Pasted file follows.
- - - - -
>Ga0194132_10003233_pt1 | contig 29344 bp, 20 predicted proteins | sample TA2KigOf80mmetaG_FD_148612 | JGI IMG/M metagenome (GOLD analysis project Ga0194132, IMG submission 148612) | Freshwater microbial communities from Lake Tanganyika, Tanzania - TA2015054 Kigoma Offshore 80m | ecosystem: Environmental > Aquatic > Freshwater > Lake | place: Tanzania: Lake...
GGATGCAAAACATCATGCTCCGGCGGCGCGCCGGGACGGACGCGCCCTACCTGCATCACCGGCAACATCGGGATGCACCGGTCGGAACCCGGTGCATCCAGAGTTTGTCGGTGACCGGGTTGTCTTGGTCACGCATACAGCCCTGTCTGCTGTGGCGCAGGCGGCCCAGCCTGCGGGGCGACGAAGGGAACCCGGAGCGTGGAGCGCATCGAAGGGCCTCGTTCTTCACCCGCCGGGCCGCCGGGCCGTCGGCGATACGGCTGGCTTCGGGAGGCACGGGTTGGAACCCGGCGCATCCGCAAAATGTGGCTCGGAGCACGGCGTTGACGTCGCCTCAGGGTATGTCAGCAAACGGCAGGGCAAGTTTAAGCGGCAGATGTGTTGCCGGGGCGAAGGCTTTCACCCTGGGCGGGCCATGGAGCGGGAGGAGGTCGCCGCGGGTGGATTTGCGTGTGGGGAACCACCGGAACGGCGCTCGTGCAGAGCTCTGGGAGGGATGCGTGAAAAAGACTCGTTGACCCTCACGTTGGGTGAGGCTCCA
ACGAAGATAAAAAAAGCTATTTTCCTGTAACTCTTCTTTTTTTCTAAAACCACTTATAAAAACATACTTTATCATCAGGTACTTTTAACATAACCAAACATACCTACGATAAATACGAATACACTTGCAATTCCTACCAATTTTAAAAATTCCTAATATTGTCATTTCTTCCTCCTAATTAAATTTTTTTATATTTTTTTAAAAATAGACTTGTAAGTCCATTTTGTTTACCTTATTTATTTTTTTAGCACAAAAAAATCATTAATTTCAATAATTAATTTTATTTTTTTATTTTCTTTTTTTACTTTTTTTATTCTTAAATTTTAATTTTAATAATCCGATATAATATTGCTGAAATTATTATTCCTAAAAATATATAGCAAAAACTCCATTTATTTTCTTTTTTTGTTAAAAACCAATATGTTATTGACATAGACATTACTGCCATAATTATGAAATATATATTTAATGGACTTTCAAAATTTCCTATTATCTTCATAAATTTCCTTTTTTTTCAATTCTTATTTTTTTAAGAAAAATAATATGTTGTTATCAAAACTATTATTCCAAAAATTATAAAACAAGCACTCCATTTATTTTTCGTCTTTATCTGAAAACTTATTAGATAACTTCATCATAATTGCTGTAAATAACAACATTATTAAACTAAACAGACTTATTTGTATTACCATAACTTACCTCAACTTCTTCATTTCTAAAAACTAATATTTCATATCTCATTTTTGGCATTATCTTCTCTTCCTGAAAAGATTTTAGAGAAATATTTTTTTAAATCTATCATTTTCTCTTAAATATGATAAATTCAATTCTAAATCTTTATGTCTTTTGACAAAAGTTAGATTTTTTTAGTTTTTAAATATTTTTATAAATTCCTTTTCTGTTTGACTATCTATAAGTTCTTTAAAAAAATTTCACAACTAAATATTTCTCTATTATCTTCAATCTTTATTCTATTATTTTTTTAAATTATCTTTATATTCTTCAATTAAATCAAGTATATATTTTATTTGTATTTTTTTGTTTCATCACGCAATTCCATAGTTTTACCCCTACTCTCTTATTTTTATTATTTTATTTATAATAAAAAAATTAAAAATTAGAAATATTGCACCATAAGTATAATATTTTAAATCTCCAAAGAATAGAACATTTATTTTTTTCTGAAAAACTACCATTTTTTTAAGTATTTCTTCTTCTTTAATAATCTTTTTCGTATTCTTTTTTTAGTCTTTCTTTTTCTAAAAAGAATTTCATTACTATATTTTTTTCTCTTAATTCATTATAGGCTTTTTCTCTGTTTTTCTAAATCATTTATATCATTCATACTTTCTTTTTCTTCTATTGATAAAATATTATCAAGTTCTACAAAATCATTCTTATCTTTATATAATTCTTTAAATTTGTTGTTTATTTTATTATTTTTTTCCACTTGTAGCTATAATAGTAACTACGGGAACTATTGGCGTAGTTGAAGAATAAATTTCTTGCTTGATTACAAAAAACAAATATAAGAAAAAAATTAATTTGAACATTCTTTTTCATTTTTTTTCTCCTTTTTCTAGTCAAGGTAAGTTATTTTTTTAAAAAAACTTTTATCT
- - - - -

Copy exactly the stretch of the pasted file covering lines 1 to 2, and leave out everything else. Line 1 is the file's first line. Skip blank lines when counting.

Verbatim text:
>Ga0194132_10003233_pt1 | contig 29344 bp, 20 predicted proteins | sample TA2KigOf80mmetaG_FD_148612 | JGI IMG/M metagenome (GOLD analysis project Ga0194132, IMG submission 148612) | Freshwater microbial communities from Lake Tanganyika, Tanzania - TA2015054 Kigoma Offshore 80m | ecosystem: Environmental > Aquatic > Freshwater > Lake | place: Tanzania: Lake...
GGATGCAAAACATCATGCTCCGGCGGCGCGCCGGGACGGACGCGCCCTACCTGCATCACCGGCAACATCGGGATGCACCGGTCGGAACCCGGTGCATCCAGAGTTTGTCGGTGACCGGGTTGTCTTGGTCACGCATACAGCCCTGTCTGCTGTGGCGCAGGCGGCCCAGCCTGCGGGGCGACGAAGGGAACCCGGAGCGTGGAGCGCATCGAAGGGCCTCGTTCTTCACCCGCCGGGCCGCCGGGCCGTCGGCGATACGGCTGGCTTCGGGAGGCACGGGTTGGAACCCGGCGCATCCGCAAAATGTGGCTCGGAGCACGGCGTTGACGTCGCCTCAGGGTATGTCAGCAAACGGCAGGGCAAGTTTAAGCGGCAGATGTGTTGCCGGGGCGAAGGCTTTCACCCTGGGCGGGCCATGGAGCGGGAGGAGGTCGCCGCGGGTGGATTTGCGTGTGGGGAACCACCGGAACGGCGCTCGTGCAGAGCTCTGGGAGGGATGCGTGAAAAAGACTCGTTGACCCTCACGTTGGGTGAGGCTCCA